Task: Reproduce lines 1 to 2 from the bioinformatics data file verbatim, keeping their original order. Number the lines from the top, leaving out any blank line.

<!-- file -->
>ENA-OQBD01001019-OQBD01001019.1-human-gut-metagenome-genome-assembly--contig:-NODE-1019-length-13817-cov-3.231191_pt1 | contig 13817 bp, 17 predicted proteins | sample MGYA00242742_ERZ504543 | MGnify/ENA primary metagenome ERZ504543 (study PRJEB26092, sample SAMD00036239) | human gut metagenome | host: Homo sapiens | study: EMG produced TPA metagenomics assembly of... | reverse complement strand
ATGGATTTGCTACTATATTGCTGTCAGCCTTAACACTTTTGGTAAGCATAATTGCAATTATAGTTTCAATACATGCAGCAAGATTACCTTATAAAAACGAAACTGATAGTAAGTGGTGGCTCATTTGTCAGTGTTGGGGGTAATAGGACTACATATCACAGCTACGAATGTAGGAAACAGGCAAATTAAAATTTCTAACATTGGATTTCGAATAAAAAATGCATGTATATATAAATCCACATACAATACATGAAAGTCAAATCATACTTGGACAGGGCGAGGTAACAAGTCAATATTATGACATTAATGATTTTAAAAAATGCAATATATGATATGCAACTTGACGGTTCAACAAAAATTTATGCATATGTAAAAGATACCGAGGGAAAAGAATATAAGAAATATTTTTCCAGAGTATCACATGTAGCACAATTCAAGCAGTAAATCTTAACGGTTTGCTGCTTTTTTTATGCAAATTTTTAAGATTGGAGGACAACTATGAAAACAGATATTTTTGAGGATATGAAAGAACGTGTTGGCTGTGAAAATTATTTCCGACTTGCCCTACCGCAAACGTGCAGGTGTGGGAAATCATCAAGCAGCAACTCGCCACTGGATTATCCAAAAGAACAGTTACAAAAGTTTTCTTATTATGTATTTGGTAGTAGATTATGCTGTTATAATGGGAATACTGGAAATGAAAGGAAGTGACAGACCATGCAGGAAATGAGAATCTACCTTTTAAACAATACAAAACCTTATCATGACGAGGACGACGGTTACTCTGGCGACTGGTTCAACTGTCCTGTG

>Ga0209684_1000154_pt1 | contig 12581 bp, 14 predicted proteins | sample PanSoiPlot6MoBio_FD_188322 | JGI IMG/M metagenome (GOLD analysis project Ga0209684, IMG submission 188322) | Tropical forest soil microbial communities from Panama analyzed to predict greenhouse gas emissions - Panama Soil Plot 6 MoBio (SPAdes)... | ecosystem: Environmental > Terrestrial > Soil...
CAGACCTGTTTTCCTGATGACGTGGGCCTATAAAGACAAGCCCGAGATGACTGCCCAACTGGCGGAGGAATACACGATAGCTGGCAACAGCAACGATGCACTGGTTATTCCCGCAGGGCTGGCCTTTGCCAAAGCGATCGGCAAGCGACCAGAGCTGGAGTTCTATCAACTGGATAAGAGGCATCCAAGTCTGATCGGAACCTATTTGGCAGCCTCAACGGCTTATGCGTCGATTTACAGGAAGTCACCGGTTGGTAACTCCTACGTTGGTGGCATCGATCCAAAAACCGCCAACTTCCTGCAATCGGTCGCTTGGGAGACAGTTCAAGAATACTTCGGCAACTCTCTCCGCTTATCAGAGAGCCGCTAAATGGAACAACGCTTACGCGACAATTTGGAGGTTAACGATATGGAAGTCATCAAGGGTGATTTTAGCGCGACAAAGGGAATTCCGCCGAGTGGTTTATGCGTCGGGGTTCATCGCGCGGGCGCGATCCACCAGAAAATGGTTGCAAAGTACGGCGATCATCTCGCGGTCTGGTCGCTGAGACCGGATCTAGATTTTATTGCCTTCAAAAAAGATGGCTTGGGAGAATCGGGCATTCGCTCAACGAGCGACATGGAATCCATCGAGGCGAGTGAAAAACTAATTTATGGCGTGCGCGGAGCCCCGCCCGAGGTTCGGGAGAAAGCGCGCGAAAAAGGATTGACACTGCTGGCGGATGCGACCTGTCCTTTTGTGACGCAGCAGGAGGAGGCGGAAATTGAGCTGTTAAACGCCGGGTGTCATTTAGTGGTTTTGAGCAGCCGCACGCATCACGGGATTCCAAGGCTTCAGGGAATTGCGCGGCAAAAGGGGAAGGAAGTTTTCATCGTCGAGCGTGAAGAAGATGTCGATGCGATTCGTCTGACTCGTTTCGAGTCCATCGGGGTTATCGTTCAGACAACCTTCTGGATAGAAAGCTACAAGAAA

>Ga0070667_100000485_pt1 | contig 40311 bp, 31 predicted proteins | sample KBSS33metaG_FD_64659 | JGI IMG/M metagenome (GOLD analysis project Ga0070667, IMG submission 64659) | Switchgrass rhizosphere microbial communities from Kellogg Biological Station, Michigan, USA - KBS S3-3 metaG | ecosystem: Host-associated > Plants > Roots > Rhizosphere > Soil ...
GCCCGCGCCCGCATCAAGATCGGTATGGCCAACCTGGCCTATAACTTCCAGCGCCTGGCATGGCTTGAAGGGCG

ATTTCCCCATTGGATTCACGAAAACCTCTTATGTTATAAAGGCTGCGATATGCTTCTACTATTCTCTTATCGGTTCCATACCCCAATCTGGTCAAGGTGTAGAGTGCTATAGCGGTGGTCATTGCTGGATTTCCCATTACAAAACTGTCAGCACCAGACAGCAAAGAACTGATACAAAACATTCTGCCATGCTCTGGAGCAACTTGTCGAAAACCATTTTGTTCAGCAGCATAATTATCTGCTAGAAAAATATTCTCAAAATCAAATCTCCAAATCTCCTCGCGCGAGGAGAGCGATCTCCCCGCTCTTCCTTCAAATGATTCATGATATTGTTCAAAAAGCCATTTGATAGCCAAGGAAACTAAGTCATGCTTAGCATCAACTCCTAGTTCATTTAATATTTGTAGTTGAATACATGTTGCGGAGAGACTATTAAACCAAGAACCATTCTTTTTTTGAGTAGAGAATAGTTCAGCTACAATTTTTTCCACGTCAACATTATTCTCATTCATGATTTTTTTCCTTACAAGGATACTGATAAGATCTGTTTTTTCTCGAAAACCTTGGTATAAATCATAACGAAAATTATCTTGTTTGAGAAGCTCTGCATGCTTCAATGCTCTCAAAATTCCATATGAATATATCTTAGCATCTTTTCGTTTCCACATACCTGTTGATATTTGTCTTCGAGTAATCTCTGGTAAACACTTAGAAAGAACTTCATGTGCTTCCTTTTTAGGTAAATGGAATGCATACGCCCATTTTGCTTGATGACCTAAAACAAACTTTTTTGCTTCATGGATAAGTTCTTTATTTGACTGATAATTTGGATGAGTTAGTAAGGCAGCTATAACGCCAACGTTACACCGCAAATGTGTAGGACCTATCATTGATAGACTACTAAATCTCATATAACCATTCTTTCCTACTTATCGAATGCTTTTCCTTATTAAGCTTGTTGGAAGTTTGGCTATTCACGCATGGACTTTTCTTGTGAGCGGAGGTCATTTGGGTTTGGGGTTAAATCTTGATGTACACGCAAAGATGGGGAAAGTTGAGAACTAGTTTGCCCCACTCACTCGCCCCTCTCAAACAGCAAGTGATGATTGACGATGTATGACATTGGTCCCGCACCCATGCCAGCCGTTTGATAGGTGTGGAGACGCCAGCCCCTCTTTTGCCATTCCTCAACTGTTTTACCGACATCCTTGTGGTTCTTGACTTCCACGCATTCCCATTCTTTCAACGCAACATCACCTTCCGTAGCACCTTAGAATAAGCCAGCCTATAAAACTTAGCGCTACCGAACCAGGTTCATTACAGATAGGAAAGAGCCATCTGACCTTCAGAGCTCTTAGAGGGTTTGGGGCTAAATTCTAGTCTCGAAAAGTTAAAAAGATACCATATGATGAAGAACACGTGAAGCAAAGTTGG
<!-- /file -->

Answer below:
>ENA-OQBD01001019-OQBD01001019.1-human-gut-metagenome-genome-assembly--contig:-NODE-1019-length-13817-cov-3.231191_pt1 | contig 13817 bp, 17 predicted proteins | sample MGYA00242742_ERZ504543 | MGnify/ENA primary metagenome ERZ504543 (study PRJEB26092, sample SAMD00036239) | human gut metagenome | host: Homo sapiens | study: EMG produced TPA metagenomics assembly of... | reverse complement strand
ATGGATTTGCTACTATATTGCTGTCAGCCTTAACACTTTTGGTAAGCATAATTGCAATTATAGTTTCAATACATGCAGCAAGATTACCTTATAAAAACGAAACTGATAGTAAGTGGTGGCTCATTTGTCAGTGTTGGGGGTAATAGGACTACATATCACAGCTACGAATGTAGGAAACAGGCAAATTAAAATTTCTAACATTGGATTTCGAATAAAAAATGCATGTATATATAAATCCACATACAATACATGAAAGTCAAATCATACTTGGACAGGGCGAGGTAACAAGTCAATATTATGACATTAATGATTTTAAAAAATGCAATATATGATATGCAACTTGACGGTTCAACAAAAATTTATGCATATGTAAAAGATACCGAGGGAAAAGAATATAAGAAATATTTTTCCAGAGTATCACATGTAGCACAATTCAAGCAGTAAATCTTAACGGTTTGCTGCTTTTTTTATGCAAATTTTTAAGATTGGAGGACAACTATGAAAACAGATATTTTTGAGGATATGAAAGAACGTGTTGGCTGTGAAAATTATTTCCGACTTGCCCTACCGCAAACGTGCAGGTGTGGGAAATCATCAAGCAGCAACTCGCCACTGGATTATCCAAAAGAACAGTTACAAAAGTTTTCTTATTATGTATTTGGTAGTAGATTATGCTGTTATAATGGGAATACTGGAAATGAAAGGAAGTGACAGACCATGCAGGAAATGAGAATCTACCTTTTAAACAATACAAAACCTTATCATGACGAGGACGACGGTTACTCTGGCGACTGGTTCAACTGTCCTGTG